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Coordination-based Gold Nanoparticle Layers.
Published 2005 · Medicine, Chemistry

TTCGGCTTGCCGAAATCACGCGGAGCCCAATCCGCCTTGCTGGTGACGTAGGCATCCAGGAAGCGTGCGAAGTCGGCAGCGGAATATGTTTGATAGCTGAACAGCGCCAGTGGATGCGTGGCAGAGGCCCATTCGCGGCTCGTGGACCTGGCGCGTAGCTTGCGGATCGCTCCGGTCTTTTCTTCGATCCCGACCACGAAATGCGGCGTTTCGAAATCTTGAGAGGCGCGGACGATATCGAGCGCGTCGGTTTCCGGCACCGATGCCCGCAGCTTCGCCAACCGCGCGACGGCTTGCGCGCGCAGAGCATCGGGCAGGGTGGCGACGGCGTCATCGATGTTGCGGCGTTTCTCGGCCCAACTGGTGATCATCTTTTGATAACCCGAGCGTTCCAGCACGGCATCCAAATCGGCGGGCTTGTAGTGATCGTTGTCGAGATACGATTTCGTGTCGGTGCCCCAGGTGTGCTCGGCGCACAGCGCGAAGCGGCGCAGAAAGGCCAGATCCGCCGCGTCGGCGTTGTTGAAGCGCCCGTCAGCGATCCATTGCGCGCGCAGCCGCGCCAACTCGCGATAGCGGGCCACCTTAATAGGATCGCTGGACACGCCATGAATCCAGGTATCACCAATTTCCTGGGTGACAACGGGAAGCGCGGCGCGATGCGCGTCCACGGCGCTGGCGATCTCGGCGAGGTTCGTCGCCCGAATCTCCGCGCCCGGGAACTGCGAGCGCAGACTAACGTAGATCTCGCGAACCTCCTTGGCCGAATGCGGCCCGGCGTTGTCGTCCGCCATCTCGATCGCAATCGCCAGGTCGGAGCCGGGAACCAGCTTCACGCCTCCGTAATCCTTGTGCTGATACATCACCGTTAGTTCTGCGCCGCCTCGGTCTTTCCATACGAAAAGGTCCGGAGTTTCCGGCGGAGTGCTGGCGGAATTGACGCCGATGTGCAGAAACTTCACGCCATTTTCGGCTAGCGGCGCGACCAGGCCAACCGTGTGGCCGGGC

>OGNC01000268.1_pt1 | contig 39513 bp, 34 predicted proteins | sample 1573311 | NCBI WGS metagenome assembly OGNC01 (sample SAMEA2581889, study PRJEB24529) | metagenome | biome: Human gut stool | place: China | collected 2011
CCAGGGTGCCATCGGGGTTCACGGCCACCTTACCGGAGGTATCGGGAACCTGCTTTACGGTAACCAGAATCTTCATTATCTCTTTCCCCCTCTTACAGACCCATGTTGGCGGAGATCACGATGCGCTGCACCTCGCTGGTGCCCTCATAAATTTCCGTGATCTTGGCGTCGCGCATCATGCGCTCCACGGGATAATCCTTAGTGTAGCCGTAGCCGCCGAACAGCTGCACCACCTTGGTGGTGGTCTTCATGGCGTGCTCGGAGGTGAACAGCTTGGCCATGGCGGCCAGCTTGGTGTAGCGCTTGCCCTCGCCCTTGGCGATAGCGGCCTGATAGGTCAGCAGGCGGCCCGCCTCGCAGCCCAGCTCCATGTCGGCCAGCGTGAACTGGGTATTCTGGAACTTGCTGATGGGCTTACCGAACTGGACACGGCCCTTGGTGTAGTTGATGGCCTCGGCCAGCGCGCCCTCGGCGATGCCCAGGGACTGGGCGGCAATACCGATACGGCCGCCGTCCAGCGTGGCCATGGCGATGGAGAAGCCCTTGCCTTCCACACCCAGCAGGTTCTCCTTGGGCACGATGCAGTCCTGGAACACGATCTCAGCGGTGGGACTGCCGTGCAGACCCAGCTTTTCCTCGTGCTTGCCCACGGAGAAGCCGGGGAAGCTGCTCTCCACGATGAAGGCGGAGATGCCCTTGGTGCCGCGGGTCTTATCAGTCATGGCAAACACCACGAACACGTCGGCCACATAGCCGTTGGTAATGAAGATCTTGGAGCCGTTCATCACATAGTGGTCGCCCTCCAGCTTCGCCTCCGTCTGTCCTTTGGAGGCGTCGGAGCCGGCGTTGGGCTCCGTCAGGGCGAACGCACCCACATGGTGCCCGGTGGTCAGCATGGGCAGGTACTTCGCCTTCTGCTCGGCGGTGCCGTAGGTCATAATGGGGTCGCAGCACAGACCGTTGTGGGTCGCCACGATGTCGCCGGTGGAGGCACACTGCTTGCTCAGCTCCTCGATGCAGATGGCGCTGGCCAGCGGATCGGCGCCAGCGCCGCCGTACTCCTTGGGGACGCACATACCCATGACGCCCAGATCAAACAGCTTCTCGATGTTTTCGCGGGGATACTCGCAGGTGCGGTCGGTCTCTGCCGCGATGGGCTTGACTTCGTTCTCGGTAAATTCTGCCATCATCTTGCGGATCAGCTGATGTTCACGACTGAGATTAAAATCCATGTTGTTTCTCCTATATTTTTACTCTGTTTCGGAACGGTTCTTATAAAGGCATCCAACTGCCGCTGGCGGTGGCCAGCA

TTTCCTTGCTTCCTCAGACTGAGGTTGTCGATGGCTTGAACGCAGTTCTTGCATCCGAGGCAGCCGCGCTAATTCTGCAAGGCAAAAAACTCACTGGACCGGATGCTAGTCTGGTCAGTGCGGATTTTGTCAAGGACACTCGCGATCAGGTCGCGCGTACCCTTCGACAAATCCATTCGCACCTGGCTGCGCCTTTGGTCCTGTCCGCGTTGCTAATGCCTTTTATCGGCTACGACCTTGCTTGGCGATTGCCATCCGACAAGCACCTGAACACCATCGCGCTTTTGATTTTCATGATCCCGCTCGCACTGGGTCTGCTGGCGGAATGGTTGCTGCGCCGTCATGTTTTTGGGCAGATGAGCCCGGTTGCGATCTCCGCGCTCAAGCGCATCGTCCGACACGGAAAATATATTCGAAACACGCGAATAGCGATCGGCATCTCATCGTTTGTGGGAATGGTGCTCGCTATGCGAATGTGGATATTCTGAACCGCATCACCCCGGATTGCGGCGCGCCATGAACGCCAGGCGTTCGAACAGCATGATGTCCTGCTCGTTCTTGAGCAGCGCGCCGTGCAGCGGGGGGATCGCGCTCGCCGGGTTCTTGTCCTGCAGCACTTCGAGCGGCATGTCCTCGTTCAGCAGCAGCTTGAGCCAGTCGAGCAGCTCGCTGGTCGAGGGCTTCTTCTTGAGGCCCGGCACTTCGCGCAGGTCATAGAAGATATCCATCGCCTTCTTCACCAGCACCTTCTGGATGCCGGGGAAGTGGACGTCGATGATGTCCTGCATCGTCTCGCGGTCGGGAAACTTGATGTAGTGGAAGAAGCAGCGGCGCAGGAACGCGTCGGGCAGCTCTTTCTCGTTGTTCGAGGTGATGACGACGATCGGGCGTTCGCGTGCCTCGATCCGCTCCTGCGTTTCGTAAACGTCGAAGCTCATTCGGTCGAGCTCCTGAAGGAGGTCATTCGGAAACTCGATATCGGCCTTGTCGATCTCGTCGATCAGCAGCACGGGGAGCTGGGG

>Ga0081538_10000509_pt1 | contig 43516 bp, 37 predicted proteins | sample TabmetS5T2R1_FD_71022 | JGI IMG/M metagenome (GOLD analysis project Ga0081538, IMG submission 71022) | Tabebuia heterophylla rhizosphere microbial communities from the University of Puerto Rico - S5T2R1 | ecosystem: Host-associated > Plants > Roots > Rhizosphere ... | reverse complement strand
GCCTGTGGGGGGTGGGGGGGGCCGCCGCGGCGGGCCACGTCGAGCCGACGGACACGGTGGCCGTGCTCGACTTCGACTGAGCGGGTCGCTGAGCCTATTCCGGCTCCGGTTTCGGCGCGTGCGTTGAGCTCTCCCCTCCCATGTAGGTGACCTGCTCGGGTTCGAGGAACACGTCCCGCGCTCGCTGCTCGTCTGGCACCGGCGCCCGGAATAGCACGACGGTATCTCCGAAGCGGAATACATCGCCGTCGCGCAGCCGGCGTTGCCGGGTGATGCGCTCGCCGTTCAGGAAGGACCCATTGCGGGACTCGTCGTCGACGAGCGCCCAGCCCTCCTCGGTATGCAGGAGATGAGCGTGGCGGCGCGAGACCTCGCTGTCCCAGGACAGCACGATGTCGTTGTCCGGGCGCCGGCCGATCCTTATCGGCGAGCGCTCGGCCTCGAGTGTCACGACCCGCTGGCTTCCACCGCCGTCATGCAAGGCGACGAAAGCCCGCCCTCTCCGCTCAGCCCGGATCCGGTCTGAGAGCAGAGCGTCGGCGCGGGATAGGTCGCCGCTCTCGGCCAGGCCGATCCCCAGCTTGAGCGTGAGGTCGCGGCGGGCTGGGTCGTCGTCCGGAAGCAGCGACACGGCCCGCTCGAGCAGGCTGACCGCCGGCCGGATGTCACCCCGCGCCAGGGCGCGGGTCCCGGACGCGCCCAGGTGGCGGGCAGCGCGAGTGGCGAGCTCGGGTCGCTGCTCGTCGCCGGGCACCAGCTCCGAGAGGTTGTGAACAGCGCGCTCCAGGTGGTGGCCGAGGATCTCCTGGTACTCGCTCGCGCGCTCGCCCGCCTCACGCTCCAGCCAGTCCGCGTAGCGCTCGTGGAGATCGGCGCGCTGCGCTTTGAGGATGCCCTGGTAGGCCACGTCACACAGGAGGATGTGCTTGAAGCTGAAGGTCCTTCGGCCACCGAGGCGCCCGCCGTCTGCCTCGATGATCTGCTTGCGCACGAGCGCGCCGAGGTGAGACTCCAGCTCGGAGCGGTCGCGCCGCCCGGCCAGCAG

Gold nanoparticle (NP) mono- and multilayers were constructed on gold surfaces using coordination chemistry. Hydrophilic Au NPs (6.4 nm average core diameter), capped with a monolayer of 6-mercaptohexanol, were modified by partial substitution of bishydroxamic acid disulfide ligand molecules into their capping layer. A monolayer of the ligand-modified Au NPs was assembled via coordination with Zr4+ ions onto a semitransparent Au substrate (15 nm Au, evaporated on silanized glass and annealed) precoated with a self-assembled monolayer of the bishydroxamate disulfide ligand. Layer-by-layer construction of NP multilayers was achieved by alternate binding of Zr4+ ions and ligand-modified NPs onto the first NP layer. Characterization by atomic force microscopy (AFM), ellipsometry, wettability, transmission UV-vis spectroscopy, and cross-sectional transmission electron microscopy showed regular growth of NP layers, with a similar NP density in successive layers and gradually increased roughness. The use of coordination chemistry enables convenient step-by-step assembly of different ligand-possessing components to obtain elaborate structures. This is demonstrated by introducing nanometer-scale vertical spacing between a NP layer and the gold surface, using a coordination-based organic multilayer. Electrical characterization of the NP films was carried out using conductive AFM, emphasizing the barrier properties of the organic spacer multilayer. The results exhibit the potential of coordination self-assembly in achieving highly controlled composite nanostructures comprising molecules, NPs, and other ligand-derivatized components.